Sometimes scripture throws us a curveball. We read it; read it
again and still ask, “What?” Acts 7:58 is such a verse for me.
It appears out of place, an anomaly to that which immediately
precedes it and that which comes next. Just as God created the
moon to guide the tides of the earth’s majestic oceans, I discern a
purpose in the ebb and flow of my life and that of others. Most
assuredly this incident impacts the life of a young man named
Saul at its ebb.
Saul believes that he is upholding and adhering to Mosaic
Law. As zealous for the risen Lord as is Stephen, so is Saul for
the Law. Yet I sense the Holy Spirit at work within Saul. The
Spirit, that barely flickering divine pilot light, sends the everso-
faint message to his soul, “This is wrong.” The scripture itself
contrasts the hatred of the crowd with the holiness of Stephen.
Saul does not know it yet, but soon he will turn God’s witness
and join the posse. How rich is this vision of Saul when
juxtaposed with the apostle named Paul who pens the wonderful
treatise on love in 1 Corinthians 13! Can we believe it is the
same person? This blood-stained guy with clothing thrown at
his feet in Acts 7 will become one of the most influential people
in the history of Christianity.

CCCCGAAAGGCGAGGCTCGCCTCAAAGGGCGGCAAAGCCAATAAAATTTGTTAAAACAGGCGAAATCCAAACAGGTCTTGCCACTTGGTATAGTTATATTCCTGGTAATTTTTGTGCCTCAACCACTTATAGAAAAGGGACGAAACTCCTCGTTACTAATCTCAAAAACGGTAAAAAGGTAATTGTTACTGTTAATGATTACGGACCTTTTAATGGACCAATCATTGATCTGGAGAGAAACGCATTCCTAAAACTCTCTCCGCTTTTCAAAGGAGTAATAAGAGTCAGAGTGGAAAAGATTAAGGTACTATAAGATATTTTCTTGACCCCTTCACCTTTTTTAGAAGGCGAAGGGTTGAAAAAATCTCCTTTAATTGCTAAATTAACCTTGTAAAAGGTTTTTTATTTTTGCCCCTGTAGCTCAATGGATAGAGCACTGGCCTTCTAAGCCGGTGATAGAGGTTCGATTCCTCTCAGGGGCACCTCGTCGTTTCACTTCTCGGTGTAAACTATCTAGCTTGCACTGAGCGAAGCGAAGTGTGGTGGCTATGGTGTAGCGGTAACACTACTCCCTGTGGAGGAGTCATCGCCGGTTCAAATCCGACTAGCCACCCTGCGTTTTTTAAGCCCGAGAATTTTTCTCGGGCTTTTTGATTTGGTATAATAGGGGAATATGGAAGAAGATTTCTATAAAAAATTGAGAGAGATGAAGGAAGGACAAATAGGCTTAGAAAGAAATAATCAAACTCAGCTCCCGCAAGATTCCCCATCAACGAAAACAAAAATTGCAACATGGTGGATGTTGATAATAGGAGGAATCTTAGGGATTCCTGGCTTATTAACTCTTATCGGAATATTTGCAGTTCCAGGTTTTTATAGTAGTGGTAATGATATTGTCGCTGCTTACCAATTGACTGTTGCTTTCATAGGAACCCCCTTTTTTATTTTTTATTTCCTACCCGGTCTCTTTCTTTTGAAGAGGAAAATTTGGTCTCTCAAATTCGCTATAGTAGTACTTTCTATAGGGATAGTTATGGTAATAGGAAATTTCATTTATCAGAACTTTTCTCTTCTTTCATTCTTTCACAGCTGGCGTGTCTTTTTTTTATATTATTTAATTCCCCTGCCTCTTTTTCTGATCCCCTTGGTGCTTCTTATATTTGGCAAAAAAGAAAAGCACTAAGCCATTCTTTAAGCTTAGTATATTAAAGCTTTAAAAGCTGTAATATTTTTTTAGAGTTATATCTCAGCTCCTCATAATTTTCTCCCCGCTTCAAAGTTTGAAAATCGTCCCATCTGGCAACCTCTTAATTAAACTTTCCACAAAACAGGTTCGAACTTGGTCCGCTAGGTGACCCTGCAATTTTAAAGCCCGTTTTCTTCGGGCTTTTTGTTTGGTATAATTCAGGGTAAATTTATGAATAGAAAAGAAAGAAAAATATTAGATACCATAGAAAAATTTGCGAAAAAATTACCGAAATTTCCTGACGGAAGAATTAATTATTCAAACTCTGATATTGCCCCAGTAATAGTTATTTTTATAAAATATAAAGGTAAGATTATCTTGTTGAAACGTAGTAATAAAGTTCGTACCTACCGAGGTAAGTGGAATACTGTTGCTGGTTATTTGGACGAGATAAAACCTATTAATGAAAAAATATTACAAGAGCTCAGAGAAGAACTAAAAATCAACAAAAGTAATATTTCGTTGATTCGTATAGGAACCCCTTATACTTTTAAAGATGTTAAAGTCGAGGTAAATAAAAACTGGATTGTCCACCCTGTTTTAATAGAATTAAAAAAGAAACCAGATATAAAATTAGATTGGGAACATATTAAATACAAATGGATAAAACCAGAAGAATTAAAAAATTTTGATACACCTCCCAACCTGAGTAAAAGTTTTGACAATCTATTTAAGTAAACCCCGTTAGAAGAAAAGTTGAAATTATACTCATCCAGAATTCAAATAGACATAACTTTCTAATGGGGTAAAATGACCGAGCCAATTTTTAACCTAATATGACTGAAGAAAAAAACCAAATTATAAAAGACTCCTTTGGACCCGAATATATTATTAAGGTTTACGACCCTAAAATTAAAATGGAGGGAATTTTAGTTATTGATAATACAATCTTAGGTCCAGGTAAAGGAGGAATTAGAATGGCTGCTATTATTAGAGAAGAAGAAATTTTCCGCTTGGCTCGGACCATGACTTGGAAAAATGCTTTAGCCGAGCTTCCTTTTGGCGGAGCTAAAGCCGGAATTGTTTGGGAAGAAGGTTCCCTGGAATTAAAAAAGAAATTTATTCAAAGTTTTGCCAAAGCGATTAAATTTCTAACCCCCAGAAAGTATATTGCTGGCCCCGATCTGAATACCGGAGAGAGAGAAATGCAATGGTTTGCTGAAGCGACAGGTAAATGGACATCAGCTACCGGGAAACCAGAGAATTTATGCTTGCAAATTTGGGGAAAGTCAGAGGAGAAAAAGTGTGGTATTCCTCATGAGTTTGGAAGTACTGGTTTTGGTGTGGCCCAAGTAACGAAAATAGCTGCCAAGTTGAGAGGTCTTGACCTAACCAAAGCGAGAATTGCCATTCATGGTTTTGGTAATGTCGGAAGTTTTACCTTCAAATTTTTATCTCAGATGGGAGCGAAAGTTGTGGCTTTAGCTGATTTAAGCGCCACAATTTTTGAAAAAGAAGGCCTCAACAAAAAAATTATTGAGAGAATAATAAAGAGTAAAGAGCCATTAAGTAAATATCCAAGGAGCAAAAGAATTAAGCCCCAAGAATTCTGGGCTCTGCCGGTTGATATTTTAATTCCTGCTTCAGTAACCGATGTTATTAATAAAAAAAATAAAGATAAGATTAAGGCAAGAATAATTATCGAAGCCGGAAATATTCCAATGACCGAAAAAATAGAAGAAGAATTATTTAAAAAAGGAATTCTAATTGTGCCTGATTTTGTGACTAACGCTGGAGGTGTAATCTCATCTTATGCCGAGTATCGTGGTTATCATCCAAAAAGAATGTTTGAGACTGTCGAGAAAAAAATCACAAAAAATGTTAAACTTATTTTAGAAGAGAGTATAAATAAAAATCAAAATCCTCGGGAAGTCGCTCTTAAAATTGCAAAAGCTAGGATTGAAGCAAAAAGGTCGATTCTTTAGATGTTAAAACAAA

Do we dare ask, “If Saul, why not me?” This verse in Acts
reminds us that God made us for holiness not hatred. We are
worthy! Both the ebb and the flow of our lives turn toward the
author of our salvation.
Who is this guy? Saul/Paul is one whose life was changed
from hatred to holiness. May it be so for us!
Father, open our eyes to see your purpose at work in our lives. Amen.
Since the beginning, Israel’s faith has turned to God in situations of extreme trouble. In such turning, Israel has found God utterly reliable and able to rescue. Today’s psalm reading sounds those ancient cadences of reliability. The sermon in Acts 7 takes up those ancient cadences and places them on the lips and in the mouth of Stephen. Stephen’s preaching evokes hostility in his listeners. In the end, however, it is Stephen who knows the joy and well- being of life as a gift from God. Both the Gospel and epistle readings turn the faith of the psalm and drama of Stephen’s ending toward the concrete reality of the church. They tilt toward the need of a domesticated church to reengage its peculiar identity and its unusual mode of being. The language of “place” serves the practice of risky obedience.
• Read Acts 7:55-60. When have you experienced the Holy Spirit’s nudge telling you, “This is wrong”? What did you do?
• Read 1 Peter 2:2-10. How will we continue to drink of pure spiritual milk so we can repeatedly be called out of darkness into God’s light?
• Read Psalm 31:1-5, 15-16. What would it mean for you to
say to God, “My times are in your hand”?
• Read John 14:1-14. What tough faith questions have you asked Jesus? What was his response?
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